Strong headwinds for the Aussie

In recent years the Aussie dollar has been transformed from the embattled "Pacific peso" with its plunges towards the US50¢ mark whenever troubles at home or abroad spooked investors. Now it's more a measure of national substance befitting a country being transformed by the resource and service sectors with their close links to Asia's dragon economies.

In recent years the Aussie dollar has been transformed from the embattled "Pacific peso" with its plunges towards the US50¢ mark whenever troubles at home or abroad spooked investors. Now it's more a measure of national substance befitting a country being transformed by the resource and service sectors with their close links to Asia's dragon economies.

But that's not all good. The currency's prolonged sojourns above parity with the greenback have in recent times been blamed for the economic malaise in areas as diverse as manufacturing, education, tourism and agriculture. For some time it sat above the parity perch, seemingly impervious to political jawboning, falling interest rates and softening commodity prices.

Then, a few days after the Reserve Bank of Australia's unexpected move to cut rates below 3 per cent, things turned around and the Aussie began to fall, dipping below $US1. Now the currency is well and truly in the grip of the "triple whammy of declining commodity prices, a rising US dollar and falling Australian interest rates", says Alan Clement, a member of the Australian Technical Analysts Association and the producer of this week's chart.

The Aussie topped out at $US1.09 back in July 2011 and then consolidated in a symmetrical triangle between the two red trend lines, mostly above parity.

Last week, however, it broke convincingly on the downside of this triangle pattern.

Clement sees US96¢ as a probable temporary support level where short sellers may close out their positions. But there is such momentum in the downside breakout that the US96¢ level is unlikely to hold up for long. If the currency falls convincingly through US96¢ then it will confirm that the entire price action above that level has been a large topping pattern from which the market was bound to fall.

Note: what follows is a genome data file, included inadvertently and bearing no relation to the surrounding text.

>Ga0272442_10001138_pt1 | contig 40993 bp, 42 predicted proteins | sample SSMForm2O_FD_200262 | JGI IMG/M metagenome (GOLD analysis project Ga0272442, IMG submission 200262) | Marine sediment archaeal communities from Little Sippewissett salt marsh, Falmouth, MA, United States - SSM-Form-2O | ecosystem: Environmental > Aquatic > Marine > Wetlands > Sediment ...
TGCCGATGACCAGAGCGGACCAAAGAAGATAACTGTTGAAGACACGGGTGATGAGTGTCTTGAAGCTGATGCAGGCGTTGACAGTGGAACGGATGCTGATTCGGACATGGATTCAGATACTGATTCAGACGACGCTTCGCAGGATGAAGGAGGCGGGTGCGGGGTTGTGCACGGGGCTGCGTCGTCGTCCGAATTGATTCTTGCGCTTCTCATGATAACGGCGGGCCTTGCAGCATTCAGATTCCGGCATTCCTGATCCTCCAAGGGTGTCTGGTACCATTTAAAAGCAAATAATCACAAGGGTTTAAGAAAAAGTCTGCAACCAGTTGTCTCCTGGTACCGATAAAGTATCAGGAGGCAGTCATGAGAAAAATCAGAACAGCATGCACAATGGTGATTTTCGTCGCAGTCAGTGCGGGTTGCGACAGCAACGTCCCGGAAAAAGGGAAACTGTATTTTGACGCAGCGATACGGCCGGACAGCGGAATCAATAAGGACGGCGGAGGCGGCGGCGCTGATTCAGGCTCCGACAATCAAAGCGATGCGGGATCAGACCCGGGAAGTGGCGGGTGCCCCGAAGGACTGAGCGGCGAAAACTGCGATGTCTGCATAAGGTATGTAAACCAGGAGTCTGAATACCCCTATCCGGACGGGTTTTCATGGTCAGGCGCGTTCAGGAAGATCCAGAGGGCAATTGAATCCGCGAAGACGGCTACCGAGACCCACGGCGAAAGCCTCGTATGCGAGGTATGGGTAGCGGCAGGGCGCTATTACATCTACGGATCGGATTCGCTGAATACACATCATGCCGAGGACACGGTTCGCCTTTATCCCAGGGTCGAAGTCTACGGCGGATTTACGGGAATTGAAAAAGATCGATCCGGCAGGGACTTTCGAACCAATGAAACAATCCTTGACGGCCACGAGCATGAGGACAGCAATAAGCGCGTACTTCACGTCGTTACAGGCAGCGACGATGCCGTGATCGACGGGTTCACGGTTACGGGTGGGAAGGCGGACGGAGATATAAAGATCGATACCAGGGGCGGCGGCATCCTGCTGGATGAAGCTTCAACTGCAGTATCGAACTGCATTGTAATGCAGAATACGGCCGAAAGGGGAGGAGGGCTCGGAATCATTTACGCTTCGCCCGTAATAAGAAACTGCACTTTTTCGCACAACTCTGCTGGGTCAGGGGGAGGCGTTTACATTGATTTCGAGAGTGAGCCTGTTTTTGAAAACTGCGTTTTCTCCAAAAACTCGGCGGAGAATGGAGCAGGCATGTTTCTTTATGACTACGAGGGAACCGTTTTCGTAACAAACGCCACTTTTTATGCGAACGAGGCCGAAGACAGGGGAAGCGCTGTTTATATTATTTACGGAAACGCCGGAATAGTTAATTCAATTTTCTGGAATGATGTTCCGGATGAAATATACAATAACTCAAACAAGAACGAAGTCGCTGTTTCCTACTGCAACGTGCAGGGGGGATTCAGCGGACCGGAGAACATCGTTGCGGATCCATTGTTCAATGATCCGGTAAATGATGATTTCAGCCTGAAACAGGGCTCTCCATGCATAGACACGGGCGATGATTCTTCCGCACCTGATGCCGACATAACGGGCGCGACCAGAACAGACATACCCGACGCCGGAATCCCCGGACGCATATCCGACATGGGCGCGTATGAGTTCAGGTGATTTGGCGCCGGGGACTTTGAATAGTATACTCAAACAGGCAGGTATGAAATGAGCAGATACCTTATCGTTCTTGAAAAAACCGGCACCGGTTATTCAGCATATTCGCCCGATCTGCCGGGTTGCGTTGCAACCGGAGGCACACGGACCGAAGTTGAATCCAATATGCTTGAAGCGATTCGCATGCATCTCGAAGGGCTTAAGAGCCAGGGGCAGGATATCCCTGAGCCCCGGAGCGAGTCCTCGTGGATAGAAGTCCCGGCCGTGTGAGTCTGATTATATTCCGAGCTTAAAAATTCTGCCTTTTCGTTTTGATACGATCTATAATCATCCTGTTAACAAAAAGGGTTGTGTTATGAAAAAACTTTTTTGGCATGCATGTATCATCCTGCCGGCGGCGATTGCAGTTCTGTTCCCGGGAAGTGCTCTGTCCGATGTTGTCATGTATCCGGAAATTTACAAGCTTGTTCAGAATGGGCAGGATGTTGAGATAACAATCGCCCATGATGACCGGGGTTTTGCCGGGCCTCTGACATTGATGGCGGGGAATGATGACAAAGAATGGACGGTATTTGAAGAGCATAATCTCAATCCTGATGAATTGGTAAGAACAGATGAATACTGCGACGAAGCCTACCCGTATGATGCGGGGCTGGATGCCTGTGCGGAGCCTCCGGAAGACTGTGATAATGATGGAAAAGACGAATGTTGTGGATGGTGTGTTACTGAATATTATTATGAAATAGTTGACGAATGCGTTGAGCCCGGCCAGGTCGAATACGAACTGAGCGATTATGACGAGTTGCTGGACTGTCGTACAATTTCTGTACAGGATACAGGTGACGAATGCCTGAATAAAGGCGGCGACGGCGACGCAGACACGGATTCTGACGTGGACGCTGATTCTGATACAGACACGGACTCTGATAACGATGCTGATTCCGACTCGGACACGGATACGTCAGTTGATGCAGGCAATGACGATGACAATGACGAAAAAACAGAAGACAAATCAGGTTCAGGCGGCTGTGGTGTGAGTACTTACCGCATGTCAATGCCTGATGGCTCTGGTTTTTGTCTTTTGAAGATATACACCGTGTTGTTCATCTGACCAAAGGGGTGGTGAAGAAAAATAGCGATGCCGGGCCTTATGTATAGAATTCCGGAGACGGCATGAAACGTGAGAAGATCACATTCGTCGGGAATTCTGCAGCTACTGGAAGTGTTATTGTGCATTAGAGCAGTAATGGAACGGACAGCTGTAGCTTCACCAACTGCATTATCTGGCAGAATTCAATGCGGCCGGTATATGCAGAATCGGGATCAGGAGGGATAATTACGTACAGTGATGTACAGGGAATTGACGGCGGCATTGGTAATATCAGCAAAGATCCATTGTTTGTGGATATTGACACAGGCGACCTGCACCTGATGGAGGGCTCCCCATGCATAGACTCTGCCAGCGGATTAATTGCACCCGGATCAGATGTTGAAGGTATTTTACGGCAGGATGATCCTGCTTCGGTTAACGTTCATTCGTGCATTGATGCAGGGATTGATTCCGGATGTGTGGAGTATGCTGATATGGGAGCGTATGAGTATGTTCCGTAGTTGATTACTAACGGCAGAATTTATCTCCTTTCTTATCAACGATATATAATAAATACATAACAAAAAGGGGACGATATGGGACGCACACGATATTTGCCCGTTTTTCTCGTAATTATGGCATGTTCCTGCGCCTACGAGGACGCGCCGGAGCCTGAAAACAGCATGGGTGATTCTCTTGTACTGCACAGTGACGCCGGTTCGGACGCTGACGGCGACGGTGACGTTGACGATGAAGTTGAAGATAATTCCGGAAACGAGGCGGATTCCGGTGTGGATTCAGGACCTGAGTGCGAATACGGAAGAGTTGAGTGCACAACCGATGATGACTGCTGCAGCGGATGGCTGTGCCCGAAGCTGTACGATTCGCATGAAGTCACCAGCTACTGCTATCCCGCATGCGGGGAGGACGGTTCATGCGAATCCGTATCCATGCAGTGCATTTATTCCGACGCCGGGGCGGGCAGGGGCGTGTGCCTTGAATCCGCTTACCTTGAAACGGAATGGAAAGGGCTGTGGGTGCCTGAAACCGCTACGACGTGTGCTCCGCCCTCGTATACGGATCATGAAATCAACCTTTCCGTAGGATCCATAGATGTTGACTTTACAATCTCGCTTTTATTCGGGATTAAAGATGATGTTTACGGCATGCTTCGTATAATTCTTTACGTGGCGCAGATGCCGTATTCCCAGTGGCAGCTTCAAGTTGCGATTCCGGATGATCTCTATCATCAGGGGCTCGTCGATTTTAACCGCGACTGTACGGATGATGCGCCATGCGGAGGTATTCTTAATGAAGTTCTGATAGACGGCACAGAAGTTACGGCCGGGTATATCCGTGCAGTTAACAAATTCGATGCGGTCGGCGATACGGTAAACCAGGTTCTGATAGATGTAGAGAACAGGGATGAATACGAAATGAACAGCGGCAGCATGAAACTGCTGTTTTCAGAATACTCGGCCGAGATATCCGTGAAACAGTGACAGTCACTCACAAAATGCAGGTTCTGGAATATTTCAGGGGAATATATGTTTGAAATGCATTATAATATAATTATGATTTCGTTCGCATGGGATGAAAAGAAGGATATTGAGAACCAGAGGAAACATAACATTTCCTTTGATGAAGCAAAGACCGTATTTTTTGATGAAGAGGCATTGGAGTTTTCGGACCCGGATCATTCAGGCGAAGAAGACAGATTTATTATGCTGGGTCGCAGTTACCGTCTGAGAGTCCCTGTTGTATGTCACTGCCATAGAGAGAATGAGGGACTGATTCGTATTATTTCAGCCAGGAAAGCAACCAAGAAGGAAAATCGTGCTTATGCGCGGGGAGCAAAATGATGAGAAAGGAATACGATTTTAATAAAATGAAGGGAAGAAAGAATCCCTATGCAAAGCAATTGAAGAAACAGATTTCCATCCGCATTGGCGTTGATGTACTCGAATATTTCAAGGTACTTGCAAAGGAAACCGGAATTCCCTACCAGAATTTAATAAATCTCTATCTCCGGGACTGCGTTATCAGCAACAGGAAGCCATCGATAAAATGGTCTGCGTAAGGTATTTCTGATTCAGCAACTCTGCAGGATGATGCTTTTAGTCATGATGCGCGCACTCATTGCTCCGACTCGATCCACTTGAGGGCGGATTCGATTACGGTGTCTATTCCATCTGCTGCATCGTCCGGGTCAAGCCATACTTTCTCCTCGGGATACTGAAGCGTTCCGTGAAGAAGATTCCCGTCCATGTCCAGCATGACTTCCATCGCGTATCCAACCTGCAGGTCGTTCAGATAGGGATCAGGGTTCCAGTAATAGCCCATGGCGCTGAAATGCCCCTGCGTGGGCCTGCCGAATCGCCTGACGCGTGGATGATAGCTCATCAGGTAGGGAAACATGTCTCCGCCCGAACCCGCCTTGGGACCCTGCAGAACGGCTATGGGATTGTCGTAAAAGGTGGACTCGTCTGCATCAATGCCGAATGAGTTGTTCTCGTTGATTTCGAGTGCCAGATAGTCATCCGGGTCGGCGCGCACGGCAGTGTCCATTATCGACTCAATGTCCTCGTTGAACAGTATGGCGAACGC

Following a downside break from US96¢, the next support level will be at US85¢.

This is established by projecting the height of the triangle from the US96¢ support level to its 2011 peak (a distance of US13¢) downwards from the breakout point about US98¢.

There is a more bullish possibility here. If the US96¢ level does hold, we could expect to see medium-term consolidation between US96¢ and the previous peak of US$1.09. Headwinds for the Aussie in the medium term are likely to continue. Commodity prices look as if they are in a down cycle and the greenback seems set to strengthen further as the US economy picks up and the US Federal Reserve winds back its money-printing activities.

You can gain exposure to the Australian dollar on the long and short sides through futures, options, ETFs and CFDs, as well as by dealing in currencies direct.

This column is not investment advice. rodmyr@gmail.com

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